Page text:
You may think a successful start to sales training begins with a room full of eager, well-prepped trainees. It might be a good start for the trainer, but a successful sales training program must start with an entirely different audience: the sales leader.
HubSpot Research's survey of salespeople revealed "more than half rely on their peers to get tips for improving. 44% looked to their leader, 35% to team training resources, and 24% to media." That is a lot of people looking to their leader for advice on improving.
Again and again, poor sales training results could be directly linked to either limited or a lack of sales leader participation. If leaders aren't focused on training and its results, it is very hard to get employees to care and put lessons learned into practice.
Attendees from a Pivotal Advisors' webinar backed this point up by agreeing that the main reason their sales training had failed in the past was "no accountability from the sales leader." According to TaskDrive, "26% of sales representatives claim that their sales training has little to no effect."
Now to be clear, sales leaders are not 100 percent at fault here. Many don't know what they don't know, and most do not know they should be reinforcing the sales training, or how to do it.
According to the American Marketing Association, "While the amount of money spent on sales training will vary by company size and industry, organizations spend an average of $2,236 per salesperson on sales training every year. By one account, U.S. companies spend $15 billion each year training sales employees." That cost alone has a significant bottom‐line impact.
Here are some tips for making your sales leader more enthusiastic and a visible driving force behind sales training success.
Before the first design planning session, you need to sell the leader on the training program's bottom-line benefits. The front-line sales leader is the most critical person in adopting your training programs, as he/she provides coaching and accountability for its use daily.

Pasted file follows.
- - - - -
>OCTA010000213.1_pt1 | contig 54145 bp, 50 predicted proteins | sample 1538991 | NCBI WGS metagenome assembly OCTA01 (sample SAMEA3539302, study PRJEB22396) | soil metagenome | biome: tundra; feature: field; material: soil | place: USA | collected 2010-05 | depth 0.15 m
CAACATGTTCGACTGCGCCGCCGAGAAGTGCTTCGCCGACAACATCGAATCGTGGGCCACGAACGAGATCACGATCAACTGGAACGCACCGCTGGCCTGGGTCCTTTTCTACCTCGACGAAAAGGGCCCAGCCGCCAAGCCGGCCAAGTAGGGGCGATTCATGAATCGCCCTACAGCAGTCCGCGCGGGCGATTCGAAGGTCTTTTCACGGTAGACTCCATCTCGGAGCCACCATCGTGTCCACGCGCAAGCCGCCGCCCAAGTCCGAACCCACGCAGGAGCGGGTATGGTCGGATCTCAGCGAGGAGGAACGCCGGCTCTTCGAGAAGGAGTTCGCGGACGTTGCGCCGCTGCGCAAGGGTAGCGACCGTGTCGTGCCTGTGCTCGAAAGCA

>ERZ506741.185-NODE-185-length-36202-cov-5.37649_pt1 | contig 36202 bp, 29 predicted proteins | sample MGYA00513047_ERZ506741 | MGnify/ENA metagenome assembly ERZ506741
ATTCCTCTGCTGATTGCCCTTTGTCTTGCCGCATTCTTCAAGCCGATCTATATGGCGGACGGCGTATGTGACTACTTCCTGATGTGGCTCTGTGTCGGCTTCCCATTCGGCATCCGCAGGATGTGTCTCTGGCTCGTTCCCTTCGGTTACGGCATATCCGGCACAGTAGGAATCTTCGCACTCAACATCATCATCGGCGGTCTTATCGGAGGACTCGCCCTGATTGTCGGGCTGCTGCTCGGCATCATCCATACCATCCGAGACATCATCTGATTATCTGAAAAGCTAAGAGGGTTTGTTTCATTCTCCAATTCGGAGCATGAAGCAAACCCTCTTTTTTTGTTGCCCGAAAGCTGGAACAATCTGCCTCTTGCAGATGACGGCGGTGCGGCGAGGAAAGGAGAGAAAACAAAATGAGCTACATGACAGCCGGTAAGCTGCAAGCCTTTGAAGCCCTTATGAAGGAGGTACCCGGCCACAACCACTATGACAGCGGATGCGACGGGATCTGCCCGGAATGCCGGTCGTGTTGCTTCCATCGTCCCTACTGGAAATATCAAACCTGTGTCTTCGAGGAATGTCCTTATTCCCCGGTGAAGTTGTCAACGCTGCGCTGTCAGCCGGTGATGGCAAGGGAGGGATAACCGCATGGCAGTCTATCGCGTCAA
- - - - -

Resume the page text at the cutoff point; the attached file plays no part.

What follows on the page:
The leader needs to see how the training will lead to better performance, more sales opportunities, more sales closed, higher margins, and a more intelligent, effective sales team. The great thing about excellent training is that it will make the sales leader's job easier because each team member will perform better.
If you want your sales team excited about training, make sure the boss has wholly bought into it. To ensure sales leaders are promoters of the sales training system, materials, and approach, involve him/her from the very start. Sales leaders should be well integrated into all aspects of the sales training life cycle.
From early design to training sessions to measurement, the more effort sales leaders put into building and participating in the training program, the more knowledge and enthusiasm they will have. They will then share it with the sales team, and receive more commitment and dedication from all parties.
Sales leaders have ascended to their roles because of their own sales talents. Put those skills to work for training's benefit by designing training segments for the leader to lead. By having the sales leader take on a role in the actual training, sales teams see their leader embracing the process and are more likely to understand the importance of adopting the new knowledge into their own sales processes. The team will also see the leader's commitment to the training and expectations of it, which should also drive the team's adoption.
Sales leaders want and need simplicity when it comes to managing and monitoring their teams and performance. Likewise, salespeople wish to have and need a documented process that is streamlined with their existing practices. For this reason, sales training concepts should integrate into systems that are already in place instead of in a folder, binder, or another tool.
The better training works within the organization and its current sales processes and tools, the less pushback there will be from all involved.
To get a leader excited about sales training, show them how to reinforce the training concepts and measure results efficiently. Whether the performance management system you use is a set of simple checklists or a sophisticated technology solution, measurement and accountability are the keys to driving adoption, increasing performance, and showing the value of training.
If your company does not have a training performance management system in place, now is the time to implement one, be it simple or complex.
Without a plan for consistently reinforcing the concepts taught in sales training, they will be lost, and salespeople will revert to their old habits. Develop a few simple tools to optimize training for more significant business results, and always start with the sales leader first.
If you need help to identify the skills your salespeople need to train on? Or how to determine which type of sales training is best for them? Reach out to us at firstname.lastname@example.org